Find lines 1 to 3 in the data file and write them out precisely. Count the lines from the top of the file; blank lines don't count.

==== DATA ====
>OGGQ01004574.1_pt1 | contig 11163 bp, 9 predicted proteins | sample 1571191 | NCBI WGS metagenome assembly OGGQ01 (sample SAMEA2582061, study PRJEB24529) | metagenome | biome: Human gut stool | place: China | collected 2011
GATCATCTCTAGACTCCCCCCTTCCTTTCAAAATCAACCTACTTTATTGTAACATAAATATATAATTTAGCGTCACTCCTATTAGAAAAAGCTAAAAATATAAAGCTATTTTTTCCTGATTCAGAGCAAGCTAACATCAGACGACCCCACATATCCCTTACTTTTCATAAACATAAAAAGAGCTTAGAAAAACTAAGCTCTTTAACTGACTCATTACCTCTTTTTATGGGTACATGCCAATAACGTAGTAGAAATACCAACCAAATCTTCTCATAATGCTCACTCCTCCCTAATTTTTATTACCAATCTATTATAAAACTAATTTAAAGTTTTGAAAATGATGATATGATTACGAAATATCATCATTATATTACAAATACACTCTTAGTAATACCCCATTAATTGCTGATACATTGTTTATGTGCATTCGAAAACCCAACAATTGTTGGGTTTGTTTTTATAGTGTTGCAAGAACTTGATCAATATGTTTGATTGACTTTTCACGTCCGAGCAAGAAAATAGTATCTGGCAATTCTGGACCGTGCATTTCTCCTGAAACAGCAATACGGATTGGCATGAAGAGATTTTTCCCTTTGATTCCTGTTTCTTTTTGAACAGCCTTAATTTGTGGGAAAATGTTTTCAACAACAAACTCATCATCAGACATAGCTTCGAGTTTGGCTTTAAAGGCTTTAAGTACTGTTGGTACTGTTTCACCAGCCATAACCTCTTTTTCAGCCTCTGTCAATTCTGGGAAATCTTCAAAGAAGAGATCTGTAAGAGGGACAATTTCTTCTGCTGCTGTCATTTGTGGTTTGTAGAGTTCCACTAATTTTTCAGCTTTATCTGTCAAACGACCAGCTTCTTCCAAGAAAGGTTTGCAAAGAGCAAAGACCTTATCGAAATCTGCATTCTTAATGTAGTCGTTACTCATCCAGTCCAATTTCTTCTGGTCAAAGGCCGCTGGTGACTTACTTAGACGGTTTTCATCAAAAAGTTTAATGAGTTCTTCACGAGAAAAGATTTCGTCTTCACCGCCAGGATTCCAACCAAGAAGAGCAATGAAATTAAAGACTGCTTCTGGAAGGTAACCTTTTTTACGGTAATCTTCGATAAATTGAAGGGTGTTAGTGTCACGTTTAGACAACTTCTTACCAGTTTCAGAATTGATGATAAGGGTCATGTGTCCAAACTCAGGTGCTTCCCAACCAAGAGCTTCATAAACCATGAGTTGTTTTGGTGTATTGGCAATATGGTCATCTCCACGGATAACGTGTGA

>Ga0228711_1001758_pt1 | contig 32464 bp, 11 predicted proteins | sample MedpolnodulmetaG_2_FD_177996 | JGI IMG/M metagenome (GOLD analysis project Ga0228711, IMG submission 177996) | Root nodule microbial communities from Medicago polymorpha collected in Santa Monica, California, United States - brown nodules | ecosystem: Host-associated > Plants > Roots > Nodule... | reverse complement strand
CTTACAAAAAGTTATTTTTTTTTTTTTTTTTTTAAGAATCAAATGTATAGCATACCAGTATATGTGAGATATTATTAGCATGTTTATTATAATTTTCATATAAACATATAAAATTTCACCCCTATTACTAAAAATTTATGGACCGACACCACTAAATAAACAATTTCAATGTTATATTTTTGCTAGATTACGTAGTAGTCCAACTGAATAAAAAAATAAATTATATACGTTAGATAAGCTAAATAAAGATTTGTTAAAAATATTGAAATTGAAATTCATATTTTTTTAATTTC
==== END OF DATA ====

>OGGQ01004574.1_pt1 | contig 11163 bp, 9 predicted proteins | sample 1571191 | NCBI WGS metagenome assembly OGGQ01 (sample SAMEA2582061, study PRJEB24529) | metagenome | biome: Human gut stool | place: China | collected 2011
GATCATCTCTAGACTCCCCCCTTCCTTTCAAAATCAACCTACTTTATTGTAACATAAATATATAATTTAGCGTCACTCCTATTAGAAAAAGCTAAAAATATAAAGCTATTTTTTCCTGATTCAGAGCAAGCTAACATCAGACGACCCCACATATCCCTTACTTTTCATAAACATAAAAAGAGCTTAGAAAAACTAAGCTCTTTAACTGACTCATTACCTCTTTTTATGGGTACATGCCAATAACGTAGTAGAAATACCAACCAAATCTTCTCATAATGCTCACTCCTCCCTAATTTTTATTACCAATCTATTATAAAACTAATTTAAAGTTTTGAAAATGATGATATGATTACGAAATATCATCATTATATTACAAATACACTCTTAGTAATACCCCATTAATTGCTGATACATTGTTTATGTGCATTCGAAAACCCAACAATTGTTGGGTTTGTTTTTATAGTGTTGCAAGAACTTGATCAATATGTTTGATTGACTTTTCACGTCCGAGCAAGAAAATAGTATCTGGCAATTCTGGACCGTGCATTTCTCCTGAAACAGCAATACGGATTGGCATGAAGAGATTTTTCCCTTTGATTCCTGTTTCTTTTTGAACAGCCTTAATTTGTGGGAAAATGTTTTCAACAACAAACTCATCATCAGACATAGCTTCGAGTTTGGCTTTAAAGGCTTTAAGTACTGTTGGTACTGTTTCACCAGCCATAACCTCTTTTTCAGCCTCTGTCAATTCTGGGAAATCTTCAAAGAAGAGATCTGTAAGAGGGACAATTTCTTCTGCTGCTGTCATTTGTGGTTTGTAGAGTTCCACTAATTTTTCAGCTTTATCTGTCAAACGACCAGCTTCTTCCAAGAAAGGTTTGCAAAGAGCAAAGACCTTATCGAAATCTGCATTCTTAATGTAGTCGTTACTCATCCAGTCCAATTTCTTCTGGTCAAAGGCCGCTGGTGACTTACTTAGACGGTTTTCATCAAAAAGTTTAATGAGTTCTTCACGAGAAAAGATTTCGTCTTCACCGCCAGGATTCCAACCAAGAAGAGCAATGAAATTAAAGACTGCTTCTGGAAGGTAACCTTTTTTACGGTAATCTTCGATAAATTGAAGGGTGTTAGTGTCACGTTTAGACAACTTCTTACCAGTTTCAGAATTGATGATAAGGGTCATGTGTCCAAACTCAGGTGCTTCCCAACCAAGAGCTTCATAAACCATGAGTTGTTTTGGTGTATTGGCAATATGGTCATCTCCACGGATAACGTGTGA

>Ga0228711_1001758_pt1 | contig 32464 bp, 11 predicted proteins | sample MedpolnodulmetaG_2_FD_177996 | JGI IMG/M metagenome (GOLD analysis project Ga0228711, IMG submission 177996) | Root nodule microbial communities from Medicago polymorpha collected in Santa Monica, California, United States - brown nodules | ecosystem: Host-associated > Plants > Roots > Nodule... | reverse complement strand